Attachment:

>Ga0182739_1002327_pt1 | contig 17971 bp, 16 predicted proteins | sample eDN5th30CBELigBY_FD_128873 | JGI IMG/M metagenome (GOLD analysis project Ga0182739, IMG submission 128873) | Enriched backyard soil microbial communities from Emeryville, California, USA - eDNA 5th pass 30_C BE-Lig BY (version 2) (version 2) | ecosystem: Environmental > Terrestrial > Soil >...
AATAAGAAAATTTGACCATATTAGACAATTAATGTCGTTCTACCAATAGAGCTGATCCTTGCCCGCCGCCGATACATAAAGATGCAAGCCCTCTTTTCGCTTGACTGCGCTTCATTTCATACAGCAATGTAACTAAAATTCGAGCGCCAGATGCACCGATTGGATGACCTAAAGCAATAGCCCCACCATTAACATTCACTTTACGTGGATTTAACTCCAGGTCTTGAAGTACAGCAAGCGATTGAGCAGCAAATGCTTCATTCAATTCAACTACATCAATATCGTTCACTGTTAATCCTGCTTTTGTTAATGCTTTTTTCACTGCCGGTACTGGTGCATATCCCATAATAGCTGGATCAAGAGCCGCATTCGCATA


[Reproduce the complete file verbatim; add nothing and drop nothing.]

>Ga0182739_1002327_pt1 | contig 17971 bp, 16 predicted proteins | sample eDN5th30CBELigBY_FD_128873 | JGI IMG/M metagenome (GOLD analysis project Ga0182739, IMG submission 128873) | Enriched backyard soil microbial communities from Emeryville, California, USA - eDNA 5th pass 30_C BE-Lig BY (version 2) (version 2) | ecosystem: Environmental > Terrestrial > Soil >...
AATAAGAAAATTTGACCATATTAGACAATTAATGTCGTTCTACCAATAGAGCTGATCCTTGCCCGCCGCCGATACATAAAGATGCAAGCCCTCTTTTCGCTTGACTGCGCTTCATTTCATACAGCAATGTAACTAAAATTCGAGCGCCAGATGCACCGATTGGATGACCTAAAGCAATAGCCCCACCATTAACATTCACTTTACGTGGATTTAACTCCAGGTCTTGAAGTACAGCAAGCGATTGAGCAGCAAATGCTTCATTCAATTCAACTACATCAATATCGTTCACTGTTAATCCTGCTTTTGTTAATGCTTTTTTCACTGCCGGTACTGGTGCATATCCCATAATAGCTGGATCAAGAGCCGCATTCGCATA